Yes, I agree, but not all Amerucan books are serial killer stuff. And the Brits do serial killers also.
I like Indridason. Not so crazy about Qui.
Just finishing Dexter's THE THIRD MILE. Very good but just a tad convoluted as to murder plot.
Started Elizabeth George AN EVIL THING (or some such). Good start, but the book is huge and I have a bout of tendenitis in my arm. Had to stop reading.
JF Cinderella Girl by Carin Gehardsen and Deserving Death by Katherine Howell - about to start The Cabinetmaker by Alan Jones and then Present Darkness by Malla Nunn
Just finished Don Winslow's "The Winter of Frankie Machine".
My best book this year so far.
I've just finished Boris Akunin's Turkish Gambit, his second in the Erast Fandorin series. Old-fashioned and rambling at times yet endearing and well-researched spy story set in the late 19th century Balkans. Otherwise, continuing with my re-reading of Simenon, this time the chilling The Man Who Watched the Trains Go By. One of the non-Maigret books he called romans dur (the hard novels). Adverb-free, bare bones prose that makes brilliant writing look easy. Nobody does atmosphere like Simenon. Monsieur Monde Vanishes is next...
Been on the road and in the saddle for two months straight and wanted an easy read. It's not fiction, for the most part. I suspect embellishment with the truth somewhat.
Anyway, wanted to hole up for the day and just read something fun. This book was laugh out funny, but then kind of lost acceleration toward the end. Still worth the read, though.
"A Walk in the Woods" by Bill Bryson
Bryson is always entertaining.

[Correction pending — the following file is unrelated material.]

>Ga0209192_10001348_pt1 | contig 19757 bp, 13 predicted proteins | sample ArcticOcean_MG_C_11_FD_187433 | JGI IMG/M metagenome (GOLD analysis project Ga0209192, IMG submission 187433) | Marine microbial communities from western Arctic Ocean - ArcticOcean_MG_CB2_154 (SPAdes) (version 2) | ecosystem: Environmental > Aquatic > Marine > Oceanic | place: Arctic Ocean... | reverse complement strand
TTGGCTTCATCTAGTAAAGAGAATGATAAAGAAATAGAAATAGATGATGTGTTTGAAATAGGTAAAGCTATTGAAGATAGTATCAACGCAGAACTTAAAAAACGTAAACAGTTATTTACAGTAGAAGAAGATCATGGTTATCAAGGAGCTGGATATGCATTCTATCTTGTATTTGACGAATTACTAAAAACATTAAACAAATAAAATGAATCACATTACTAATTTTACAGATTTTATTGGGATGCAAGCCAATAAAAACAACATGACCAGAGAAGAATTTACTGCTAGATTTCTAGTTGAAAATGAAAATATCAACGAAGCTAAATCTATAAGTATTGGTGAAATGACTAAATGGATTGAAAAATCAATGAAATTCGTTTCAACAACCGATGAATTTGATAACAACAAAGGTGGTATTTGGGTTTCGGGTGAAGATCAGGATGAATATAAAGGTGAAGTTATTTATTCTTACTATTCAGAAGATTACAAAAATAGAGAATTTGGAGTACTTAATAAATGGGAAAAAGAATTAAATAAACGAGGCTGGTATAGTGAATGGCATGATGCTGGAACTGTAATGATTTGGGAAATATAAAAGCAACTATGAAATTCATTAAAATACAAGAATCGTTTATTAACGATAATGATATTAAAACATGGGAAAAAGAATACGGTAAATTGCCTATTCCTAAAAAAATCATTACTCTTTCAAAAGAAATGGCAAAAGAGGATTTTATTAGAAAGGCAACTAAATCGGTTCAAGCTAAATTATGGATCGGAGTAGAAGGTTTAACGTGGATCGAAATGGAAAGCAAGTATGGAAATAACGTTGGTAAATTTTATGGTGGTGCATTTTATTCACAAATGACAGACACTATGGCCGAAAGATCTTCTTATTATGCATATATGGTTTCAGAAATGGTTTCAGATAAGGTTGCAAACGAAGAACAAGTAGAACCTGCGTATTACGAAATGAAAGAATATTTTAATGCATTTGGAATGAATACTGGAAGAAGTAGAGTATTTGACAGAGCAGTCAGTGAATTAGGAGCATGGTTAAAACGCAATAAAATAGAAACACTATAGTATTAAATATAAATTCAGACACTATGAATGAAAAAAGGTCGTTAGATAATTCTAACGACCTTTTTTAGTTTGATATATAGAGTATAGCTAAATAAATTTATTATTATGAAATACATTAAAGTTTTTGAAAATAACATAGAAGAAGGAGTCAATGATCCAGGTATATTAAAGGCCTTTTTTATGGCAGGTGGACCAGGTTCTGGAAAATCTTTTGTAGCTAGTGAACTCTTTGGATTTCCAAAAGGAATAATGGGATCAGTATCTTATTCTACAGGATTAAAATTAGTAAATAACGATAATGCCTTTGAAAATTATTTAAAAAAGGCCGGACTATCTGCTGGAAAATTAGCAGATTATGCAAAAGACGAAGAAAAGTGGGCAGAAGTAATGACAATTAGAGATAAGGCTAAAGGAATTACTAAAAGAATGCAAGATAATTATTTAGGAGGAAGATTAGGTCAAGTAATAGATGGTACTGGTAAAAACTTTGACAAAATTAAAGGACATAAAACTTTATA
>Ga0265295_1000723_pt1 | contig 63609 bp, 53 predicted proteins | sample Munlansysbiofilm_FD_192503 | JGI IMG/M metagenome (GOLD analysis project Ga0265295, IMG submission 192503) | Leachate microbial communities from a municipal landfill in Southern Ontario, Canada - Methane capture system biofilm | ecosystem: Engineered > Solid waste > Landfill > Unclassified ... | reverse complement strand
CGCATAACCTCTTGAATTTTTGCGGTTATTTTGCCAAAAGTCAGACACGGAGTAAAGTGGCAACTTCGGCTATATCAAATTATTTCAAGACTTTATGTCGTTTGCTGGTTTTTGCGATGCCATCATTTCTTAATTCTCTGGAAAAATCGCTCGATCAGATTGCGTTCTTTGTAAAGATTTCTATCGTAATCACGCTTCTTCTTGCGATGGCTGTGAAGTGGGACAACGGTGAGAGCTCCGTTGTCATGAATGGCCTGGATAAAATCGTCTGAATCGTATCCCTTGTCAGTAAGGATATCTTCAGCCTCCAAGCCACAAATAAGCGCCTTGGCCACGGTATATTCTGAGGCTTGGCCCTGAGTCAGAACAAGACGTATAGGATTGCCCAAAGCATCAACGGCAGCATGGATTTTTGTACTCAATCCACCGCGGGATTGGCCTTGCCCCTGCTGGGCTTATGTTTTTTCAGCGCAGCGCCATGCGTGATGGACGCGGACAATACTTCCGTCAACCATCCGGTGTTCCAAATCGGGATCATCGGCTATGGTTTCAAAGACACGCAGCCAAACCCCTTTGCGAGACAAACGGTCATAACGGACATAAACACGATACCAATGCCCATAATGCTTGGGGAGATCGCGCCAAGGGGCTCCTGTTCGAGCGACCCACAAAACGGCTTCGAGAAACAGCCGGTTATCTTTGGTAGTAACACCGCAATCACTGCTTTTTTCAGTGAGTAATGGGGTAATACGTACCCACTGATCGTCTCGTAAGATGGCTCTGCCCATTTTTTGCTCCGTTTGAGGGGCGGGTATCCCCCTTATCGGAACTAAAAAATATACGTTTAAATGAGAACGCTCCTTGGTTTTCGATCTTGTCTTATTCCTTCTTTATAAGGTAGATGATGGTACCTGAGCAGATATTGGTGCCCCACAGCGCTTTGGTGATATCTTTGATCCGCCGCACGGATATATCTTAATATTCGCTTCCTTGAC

I've started reading Paul Theroux again, he goes to the same places as Bryson but sees them somewhat differently.
Kristina Ohlsson's SILENCED. Have enjoyed her earlier books. This one kept my attention as the detectives worked through their procedure. However, the end was disappointing. Just couldn't believe the motivations of two of the baddies.
Karin Alvtegen's SHADOW. Awful, awful, awful.
Finally, a real treat! John Harvey's EASY MEAT. Somehow, I overlooked this one as I read through all of his novels. Gosh, he writes well.
Deep into IN THE GARDEN OF BEASTS: Love, Terror, and an American Family in Hilter's Berlin by Erik Larson. Exhaustively researched and a fascinating read about Hitler's rise to power and the American ambassador's perspective, William E. Dodd.
If any of you CrimeSpacers enjoy Goodreads please consider connecting with me there. Here's the link, if you aren't a member you might consider it, I think it's one of the better social networks out there. Thanks!
Glad to hear you're enjoying GARDEN OF BEASTS. I own it, but haven't read it yet. Have read others by Erik Larson, Devil in the White City and his book about the Galveston flood ... sorry forget the title. He is such a fabulous writer. He can take an obscure bit of research and explain something in a fascinating way.
Agree with you about Goodreads, one of the better places indeed.
Charles Todd DUTY TO THE DEAD.
Historical mystery set in England during WWI. This one has a new protagonist, a war nurse. Can't say I like her very much. Her personality is unbelievably perfect in terms of patience, generosity, courage, devotion, and whatever else you want to add to this. Her behavior for hours and day after having her arm broken badly during a shipwreck is nothing short of astonishing.
The plot is ok, but this is an old-fashioned family secrets sort of story.
"As the Crow Flies" by Damien Boyd. The story takes town near to where I live (Bristol) so I know the place (Burnham-on-Sea) quite well. In reality I doubt the police in B-o-S have to deal with much more in any given year than the occational drunken brawl.
We should be so lucky in the U.S. Never a day passes in my town when there isn't a murder. Almost invariably by gun.